• Spillages in the changeover – A good plumber keeps a supply of rags handy at all times and deploys a drip tray.
• New taps and fittings – Sometimes these don’t quite fit the new sanitaryware (bath, basin and bidet) and need to be rethought. British taps and sanitaryware should be made to the same standards but the Italian and French ones which are offered in showrooms in the UK are sometimes not compatible with appliances sold by the same showroom, which they won’t necessarily tell you because they might not know themselves.
• Co-ordinating the tiler and plumber – These two trades are temperamentally diametrically opposed, and always in demand elsewhere.
The biggest problem: drainage pipes Getting the drainage flow right, particularly if you are altering the layout of the room, can be tricky. Pipes which are too steeply inclined can make an unpleasant noise and will empty traps of water, and those at too shallow a gradient can take an age to drain, smell of stagnant water and be prone to blockages. There can also be problems fitting traps — especially under shower trays — where space is limited.
The sequence of events
1. New pipework is made up and laid ready to be joined to the existing system.
2. Water is drained from the toilet and this is removed, along with the hand basin, bath and, if you have one, the bidet.
3. Painting, wallpapering and fitting of bathroom furniture (cupboards) should all be done next.
4. Taps are fitted to the new bath, basin and bidet, which are placed in position before being secured in place.
5. The all-important waste pipes are connected first, then the, which ensures that that first experimental run of the tap doesn’t pass through an open plughole and end up on your feet.
6. Tiling is completed.
Timescale: two to eight weeks depending on the size of the job and the number of unforeseen circumstances you encounter.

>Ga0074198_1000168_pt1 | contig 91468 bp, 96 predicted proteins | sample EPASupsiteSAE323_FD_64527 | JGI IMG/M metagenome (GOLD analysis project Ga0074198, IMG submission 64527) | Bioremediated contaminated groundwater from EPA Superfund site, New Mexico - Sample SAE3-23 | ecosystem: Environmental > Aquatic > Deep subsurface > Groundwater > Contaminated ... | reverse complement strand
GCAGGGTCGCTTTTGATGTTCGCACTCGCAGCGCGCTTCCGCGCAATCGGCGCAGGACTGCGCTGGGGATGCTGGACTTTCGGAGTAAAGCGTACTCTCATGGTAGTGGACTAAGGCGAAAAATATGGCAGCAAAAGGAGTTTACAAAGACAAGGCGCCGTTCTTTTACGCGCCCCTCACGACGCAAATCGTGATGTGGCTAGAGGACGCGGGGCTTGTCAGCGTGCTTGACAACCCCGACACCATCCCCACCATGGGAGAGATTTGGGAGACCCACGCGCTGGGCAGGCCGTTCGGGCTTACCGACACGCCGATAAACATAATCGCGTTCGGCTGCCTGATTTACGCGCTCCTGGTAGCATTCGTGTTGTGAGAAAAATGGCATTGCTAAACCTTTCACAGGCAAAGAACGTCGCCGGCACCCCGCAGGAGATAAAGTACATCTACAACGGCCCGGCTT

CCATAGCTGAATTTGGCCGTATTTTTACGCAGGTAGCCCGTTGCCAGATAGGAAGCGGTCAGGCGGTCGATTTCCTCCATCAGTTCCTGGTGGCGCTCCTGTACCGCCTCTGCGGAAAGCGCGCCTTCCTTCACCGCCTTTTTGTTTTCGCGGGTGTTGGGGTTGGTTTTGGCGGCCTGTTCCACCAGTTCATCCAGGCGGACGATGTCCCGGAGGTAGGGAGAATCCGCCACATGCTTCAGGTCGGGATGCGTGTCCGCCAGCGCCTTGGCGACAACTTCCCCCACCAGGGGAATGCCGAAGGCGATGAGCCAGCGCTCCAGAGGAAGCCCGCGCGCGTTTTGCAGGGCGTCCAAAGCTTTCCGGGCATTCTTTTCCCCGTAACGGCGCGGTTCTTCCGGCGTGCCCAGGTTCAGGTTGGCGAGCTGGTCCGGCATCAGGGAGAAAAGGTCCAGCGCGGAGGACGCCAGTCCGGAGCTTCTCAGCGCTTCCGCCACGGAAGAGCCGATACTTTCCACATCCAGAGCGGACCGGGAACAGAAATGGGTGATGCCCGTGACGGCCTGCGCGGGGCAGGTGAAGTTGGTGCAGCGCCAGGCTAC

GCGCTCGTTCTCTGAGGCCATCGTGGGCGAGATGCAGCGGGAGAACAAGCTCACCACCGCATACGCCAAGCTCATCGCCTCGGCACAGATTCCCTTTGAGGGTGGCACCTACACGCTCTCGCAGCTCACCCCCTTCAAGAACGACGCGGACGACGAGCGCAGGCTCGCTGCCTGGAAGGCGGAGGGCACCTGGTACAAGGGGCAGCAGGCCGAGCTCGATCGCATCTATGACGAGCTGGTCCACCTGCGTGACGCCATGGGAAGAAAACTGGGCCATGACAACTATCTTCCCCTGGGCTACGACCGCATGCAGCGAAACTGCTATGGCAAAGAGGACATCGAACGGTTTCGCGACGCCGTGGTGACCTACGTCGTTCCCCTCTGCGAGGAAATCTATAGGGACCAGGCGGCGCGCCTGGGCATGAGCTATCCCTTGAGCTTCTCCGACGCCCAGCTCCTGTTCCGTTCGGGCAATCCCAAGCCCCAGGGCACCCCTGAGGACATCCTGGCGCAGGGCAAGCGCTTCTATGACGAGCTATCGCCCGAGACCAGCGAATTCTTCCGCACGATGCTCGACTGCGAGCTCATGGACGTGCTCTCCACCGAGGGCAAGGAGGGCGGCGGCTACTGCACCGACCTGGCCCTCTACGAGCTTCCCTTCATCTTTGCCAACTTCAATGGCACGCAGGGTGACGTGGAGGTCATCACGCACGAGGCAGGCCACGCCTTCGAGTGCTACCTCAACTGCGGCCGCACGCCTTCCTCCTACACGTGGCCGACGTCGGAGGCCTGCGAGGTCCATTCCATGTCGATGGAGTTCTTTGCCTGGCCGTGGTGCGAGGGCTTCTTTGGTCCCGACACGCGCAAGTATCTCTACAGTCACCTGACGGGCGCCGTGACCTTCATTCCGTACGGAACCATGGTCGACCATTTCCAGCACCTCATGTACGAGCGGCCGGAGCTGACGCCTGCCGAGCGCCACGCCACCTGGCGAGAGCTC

The case for using a specialist Any general builder should be able to put in a bathroom blindfolded, but sometimes when you see the finished article you wonder if maybe he was. Changing over a toilet should be straightforward, but it’s not unknown for people to have to employ a specialist to replace a cracked cast-iron soil stack because a general builder has hit it with his hammer.
Getting basins and baths level so that they drain correctly, and look right — and getting things squared to the wall properly, even when the wall isn’t actually square — are the main differences when you employ a specialist. With a bit of experience, and mastic, a specialist can make even the oddest-shaped room look right. General builders might use grout for sealing around a bath or shower tray rather than flexible silicone sealant (which is more difficult to use). It looks great for a hit, hut will crack when the bath or shower tray inevitably moves. The other advantages of using specialists are speed, and costs in time and materials.
Finding a specialist bathroom fitter Specialist bathroom fitters often advertise in Yellow Pages. As well as relying on recommendation you should check for membership of organisations such as The Kitchen Bathroom Bedroom Specialists Association (KBSA).
One ‘rookie’ mistake is to finish all the tiling before the thermostatic mixer valve on a concealed shower unit has been properly tested. The shower will run hot and cold, which is tested for, but it won’t mix. So when the customer has his inaugural shower he will not be amused to be alternately scalded and frozen. These valves are delicate and easily damaged if installed incorrectly, so it may be necessary to go back into the tiled wall to refit it at the builder’s expense — and the customer’s inconvenience.